Mergers, partnerships and affiliations are tried-and-true growth moves, and a number of mutuals have recently been involved in deals. Among them: Liberty Mutual acquiring Ironshore from China’s Fosun; Motorists Mutual acquiring Consumers Insurance USA; Mountain States Mutual merging with Donegal Mutual; BrickStreet Mutual and Motorists Mutual affiliating; Auto-Owners Insurance affiliating with Concord General Mutual; NORCAL Mutual acquiring both PPM Services and FD Insurance.

Such arrangements may bring growth through product or geographic diversification, expansion or concentration. They may also address succession, agency representation, reinsurance, technology or other issues for one or both players.

Analysts are expecting more of these deals in the new year.

Guy Carpenter’s Woods sees more small carriers choosing to affiliate. “Affiliations are likely to continue as smaller companies may find it increasingly difficult to compete as large investments in technology are needed to remain competitive in auto and homeowners,” said Woods, citing the expense of mobile platforms, telematics, credit scoring and 24-hour claims handling.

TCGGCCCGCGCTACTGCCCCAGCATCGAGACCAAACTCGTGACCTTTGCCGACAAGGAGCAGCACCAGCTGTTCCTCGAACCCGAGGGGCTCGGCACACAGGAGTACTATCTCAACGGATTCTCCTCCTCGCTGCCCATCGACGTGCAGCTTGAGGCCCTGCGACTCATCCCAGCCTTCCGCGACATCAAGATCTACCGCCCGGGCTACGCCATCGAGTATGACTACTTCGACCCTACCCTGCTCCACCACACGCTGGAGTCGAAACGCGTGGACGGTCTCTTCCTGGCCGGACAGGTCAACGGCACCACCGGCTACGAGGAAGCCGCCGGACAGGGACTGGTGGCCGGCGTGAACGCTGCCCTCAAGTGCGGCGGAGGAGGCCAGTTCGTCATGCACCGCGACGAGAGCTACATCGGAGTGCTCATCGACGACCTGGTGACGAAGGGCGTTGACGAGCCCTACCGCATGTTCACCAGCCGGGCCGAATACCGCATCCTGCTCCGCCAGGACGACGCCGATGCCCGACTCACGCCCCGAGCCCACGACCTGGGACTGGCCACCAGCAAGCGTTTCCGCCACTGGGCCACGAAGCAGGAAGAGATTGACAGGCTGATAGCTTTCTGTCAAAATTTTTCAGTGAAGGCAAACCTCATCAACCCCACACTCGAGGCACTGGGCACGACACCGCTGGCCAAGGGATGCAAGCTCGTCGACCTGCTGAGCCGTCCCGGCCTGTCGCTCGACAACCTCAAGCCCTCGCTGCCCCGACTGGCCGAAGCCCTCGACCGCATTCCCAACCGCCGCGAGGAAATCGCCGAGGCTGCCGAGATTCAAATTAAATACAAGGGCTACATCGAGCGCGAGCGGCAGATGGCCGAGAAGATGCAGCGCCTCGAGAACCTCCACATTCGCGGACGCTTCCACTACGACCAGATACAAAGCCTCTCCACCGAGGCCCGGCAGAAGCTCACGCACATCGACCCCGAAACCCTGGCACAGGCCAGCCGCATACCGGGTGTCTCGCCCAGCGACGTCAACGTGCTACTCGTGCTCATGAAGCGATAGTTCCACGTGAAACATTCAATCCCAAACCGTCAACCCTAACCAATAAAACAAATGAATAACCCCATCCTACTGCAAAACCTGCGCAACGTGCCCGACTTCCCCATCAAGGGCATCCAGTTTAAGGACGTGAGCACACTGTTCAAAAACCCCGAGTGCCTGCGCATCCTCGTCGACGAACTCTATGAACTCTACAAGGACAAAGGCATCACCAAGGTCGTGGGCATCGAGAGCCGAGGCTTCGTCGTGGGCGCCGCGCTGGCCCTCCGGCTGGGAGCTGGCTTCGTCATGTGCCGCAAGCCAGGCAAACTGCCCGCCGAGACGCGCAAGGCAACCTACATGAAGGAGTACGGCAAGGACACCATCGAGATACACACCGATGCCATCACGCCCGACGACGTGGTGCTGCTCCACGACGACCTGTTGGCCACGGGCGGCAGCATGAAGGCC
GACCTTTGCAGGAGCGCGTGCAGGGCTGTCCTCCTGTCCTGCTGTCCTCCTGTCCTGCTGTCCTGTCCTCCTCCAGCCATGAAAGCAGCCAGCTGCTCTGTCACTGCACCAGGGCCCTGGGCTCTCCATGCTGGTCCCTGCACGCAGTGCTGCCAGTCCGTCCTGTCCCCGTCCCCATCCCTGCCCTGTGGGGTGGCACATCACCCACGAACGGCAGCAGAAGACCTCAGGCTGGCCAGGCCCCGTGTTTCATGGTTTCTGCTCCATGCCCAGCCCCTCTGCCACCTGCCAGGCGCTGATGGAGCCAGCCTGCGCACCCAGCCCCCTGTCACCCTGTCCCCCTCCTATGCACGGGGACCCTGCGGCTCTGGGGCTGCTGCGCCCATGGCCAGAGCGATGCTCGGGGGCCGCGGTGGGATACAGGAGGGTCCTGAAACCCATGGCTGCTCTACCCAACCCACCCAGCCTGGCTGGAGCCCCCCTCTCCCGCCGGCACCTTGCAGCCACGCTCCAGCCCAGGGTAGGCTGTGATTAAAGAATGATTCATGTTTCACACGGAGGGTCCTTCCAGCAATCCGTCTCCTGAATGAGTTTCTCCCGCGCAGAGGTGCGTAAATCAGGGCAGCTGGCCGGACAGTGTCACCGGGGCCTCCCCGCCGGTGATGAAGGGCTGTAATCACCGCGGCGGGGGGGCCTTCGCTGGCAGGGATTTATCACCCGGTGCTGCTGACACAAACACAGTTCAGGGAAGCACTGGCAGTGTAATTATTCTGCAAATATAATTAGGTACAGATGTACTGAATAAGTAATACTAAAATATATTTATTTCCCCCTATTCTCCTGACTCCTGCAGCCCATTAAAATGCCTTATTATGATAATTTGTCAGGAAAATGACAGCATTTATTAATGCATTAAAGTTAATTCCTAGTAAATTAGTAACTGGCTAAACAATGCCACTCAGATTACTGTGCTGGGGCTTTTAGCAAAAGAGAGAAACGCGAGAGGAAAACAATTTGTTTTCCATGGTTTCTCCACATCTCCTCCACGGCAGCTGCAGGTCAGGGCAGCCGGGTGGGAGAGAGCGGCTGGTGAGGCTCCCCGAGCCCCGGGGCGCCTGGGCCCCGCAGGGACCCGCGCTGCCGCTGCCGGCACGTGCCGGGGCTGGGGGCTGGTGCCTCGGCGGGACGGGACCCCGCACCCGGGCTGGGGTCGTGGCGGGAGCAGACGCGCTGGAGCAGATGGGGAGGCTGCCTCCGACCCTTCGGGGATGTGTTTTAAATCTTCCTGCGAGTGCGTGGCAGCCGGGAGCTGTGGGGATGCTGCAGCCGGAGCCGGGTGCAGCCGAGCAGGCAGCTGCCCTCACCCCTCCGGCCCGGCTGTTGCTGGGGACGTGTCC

NAMIC’s Chamness believes all the motivations for affiliations are “present today and certainly aren’t going away in the near term.”

Whatever growth strategies mutual CEOs pursue, they will be acting, in the short term at least, in a familiar climate of very competitive pricing, low investment yields and uncertainty over regulation.

“As overall market conditions remain competitive and challenging, top-line growth will be difficult. However, mutuals are not subject to the quarterly pressure of shareholders, so they can be patient and focus on improving net results, growing surplus and have a longer-term view for profitable top-line growth,” advised Woods.

Chamness hopes mutuals will have a friend in the economy.

“We have, it appears, an optimistic environment in terms of growth of business, of economic growth generally that will produce more opportunities for mutuals to serve their policyholders,” he said.